In 2001, while working in Sweden, Kari Gormley of North Wilmington put on some pounds. Hoping to lose weight for her brother’s wedding, she attended Weight Watchers meetings. “It worked well,” she recalls. “I needed structure and the weigh-ins made me accountable.”
When she returned to the United States and had a baby, she regained the weight. Again, she turned to Weight Watchers, this time dropping 30 pounds.
Since 2006 Gormley has led meetings for Weight Watchers, a job only given to members who’ve stuck to their goal weight. Emilie Crosser of Rehoboth Beach is also a team leader. Crosser lost 42 pounds on Weight Watchers, and she’s kept it off for five years.
Success stories like these—and the public slim down by spokeswoman Jennifer Hudson—have helped keep Weight Watchers in the limelight. Fans like that it involves “real” food, although the company does offer some prepared products.
Items are given points, and members stick to a point count each week. Exercise results in negative points. So, if you want that glass of wine at dinner, spend an hour on the treadmill to cancel out the wine’s points.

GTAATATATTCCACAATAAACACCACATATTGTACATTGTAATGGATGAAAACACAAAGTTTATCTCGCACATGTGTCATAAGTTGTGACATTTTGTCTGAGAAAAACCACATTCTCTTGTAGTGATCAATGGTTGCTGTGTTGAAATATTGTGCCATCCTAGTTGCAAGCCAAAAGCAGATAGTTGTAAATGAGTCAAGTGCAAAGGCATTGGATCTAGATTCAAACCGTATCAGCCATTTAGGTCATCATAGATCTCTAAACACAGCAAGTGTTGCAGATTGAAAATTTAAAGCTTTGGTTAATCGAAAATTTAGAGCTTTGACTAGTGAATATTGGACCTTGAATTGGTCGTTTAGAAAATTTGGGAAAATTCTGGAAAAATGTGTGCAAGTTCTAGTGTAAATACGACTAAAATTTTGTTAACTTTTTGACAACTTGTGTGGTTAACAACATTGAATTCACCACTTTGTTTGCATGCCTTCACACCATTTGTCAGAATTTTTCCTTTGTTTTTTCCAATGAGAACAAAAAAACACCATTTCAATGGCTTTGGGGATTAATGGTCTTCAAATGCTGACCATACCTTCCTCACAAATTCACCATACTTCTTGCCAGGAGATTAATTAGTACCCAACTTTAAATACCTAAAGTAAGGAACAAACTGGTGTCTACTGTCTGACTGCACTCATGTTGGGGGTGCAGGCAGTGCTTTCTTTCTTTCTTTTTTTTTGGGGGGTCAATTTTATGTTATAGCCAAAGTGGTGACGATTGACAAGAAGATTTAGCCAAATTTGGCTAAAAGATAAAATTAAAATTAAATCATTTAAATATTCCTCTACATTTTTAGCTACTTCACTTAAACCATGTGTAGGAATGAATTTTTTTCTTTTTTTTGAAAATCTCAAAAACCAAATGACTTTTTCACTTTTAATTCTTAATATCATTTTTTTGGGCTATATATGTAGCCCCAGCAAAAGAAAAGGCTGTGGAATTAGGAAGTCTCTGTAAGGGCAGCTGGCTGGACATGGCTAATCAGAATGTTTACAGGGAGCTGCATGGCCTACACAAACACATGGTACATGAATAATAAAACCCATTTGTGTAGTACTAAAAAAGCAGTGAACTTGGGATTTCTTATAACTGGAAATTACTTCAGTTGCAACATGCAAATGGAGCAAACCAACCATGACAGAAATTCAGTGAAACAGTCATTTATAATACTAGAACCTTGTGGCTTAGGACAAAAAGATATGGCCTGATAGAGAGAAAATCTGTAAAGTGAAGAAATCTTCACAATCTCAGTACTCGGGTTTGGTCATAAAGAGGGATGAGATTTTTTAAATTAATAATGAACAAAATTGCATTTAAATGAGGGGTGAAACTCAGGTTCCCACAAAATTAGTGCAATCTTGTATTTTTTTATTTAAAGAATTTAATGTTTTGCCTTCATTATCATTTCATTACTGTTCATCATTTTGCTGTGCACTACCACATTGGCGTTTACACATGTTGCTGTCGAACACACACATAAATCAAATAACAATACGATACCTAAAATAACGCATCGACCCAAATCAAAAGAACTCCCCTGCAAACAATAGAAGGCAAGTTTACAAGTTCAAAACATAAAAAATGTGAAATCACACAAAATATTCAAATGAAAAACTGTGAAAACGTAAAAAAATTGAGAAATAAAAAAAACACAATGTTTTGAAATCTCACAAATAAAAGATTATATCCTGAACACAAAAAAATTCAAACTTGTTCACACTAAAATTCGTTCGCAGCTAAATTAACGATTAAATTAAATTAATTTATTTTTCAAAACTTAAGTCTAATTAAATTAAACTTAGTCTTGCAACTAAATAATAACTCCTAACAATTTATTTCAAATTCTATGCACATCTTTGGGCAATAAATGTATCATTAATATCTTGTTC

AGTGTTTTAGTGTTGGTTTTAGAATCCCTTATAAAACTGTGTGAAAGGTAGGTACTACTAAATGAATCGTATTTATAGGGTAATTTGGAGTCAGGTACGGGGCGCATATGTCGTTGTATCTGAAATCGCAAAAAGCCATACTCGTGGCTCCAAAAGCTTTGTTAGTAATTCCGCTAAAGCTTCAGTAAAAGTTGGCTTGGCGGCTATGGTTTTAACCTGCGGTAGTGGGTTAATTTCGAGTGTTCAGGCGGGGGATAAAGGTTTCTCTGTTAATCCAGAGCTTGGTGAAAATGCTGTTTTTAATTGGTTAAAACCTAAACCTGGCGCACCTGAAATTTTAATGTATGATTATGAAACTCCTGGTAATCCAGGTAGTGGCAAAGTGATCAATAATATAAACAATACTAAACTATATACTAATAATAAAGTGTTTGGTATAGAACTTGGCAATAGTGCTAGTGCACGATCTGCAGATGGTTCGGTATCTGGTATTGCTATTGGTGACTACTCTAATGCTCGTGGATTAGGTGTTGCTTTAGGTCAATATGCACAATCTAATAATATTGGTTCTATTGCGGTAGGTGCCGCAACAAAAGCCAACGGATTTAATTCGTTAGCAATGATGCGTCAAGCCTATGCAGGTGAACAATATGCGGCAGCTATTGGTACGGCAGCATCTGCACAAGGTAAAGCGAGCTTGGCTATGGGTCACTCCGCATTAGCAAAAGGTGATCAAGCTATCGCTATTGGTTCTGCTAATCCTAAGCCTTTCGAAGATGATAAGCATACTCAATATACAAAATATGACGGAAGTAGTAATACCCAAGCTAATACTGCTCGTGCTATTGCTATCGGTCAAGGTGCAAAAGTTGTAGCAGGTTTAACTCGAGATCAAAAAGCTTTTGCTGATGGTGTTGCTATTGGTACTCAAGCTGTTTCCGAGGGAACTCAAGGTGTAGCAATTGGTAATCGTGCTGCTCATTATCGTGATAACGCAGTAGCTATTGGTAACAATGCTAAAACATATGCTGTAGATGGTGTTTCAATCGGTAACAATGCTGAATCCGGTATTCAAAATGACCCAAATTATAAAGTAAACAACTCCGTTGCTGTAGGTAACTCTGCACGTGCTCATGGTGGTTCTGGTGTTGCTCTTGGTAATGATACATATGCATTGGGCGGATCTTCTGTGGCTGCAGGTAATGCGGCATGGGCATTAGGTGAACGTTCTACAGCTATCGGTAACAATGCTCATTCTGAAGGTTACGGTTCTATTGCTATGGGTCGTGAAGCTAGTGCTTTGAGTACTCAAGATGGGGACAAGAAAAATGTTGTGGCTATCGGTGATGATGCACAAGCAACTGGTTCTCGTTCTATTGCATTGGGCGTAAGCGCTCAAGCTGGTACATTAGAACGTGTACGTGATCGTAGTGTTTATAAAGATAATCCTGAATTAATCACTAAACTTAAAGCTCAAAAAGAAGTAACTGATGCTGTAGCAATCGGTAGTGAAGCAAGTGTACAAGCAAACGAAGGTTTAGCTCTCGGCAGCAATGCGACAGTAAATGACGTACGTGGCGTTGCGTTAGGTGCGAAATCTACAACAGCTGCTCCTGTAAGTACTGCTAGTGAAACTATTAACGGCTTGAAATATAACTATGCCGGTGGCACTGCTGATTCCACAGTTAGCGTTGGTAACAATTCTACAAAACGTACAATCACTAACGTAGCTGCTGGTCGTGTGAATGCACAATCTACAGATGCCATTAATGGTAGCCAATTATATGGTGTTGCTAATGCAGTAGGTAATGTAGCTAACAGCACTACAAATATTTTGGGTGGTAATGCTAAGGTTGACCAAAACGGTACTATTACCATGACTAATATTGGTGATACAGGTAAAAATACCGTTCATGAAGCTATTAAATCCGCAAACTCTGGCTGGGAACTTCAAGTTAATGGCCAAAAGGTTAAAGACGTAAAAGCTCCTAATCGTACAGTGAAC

There are 72 meetings in Delaware, and for Gormley and Crosser, meetings are key. “There’s a different topic every week, and you get camaraderie,” Crosser says.
If meetings don’t work for you, opt for the online program, which has interactive calculation tools, message boards, recipes and tips. The $29.95 sign-up fee is often waived with a three-month enrollment. The monthly fee is $18.95. Remember, it automatically renews.
A $42.95 monthly pass, which automatically renews each month, gives you e-tools and unlimited monthly meetings. Other options: a 17-week pass for $194, or pay as you go for $13 a week.
Weight Watchers isn’t for quick weight loss, Crosser says. In six weeks, you may lose 10 pounds. Weight Watchers also requires accurate tracking. Forget to log that tablespoon of dressing and it adds up—on your thighs. (weightwatchers.com)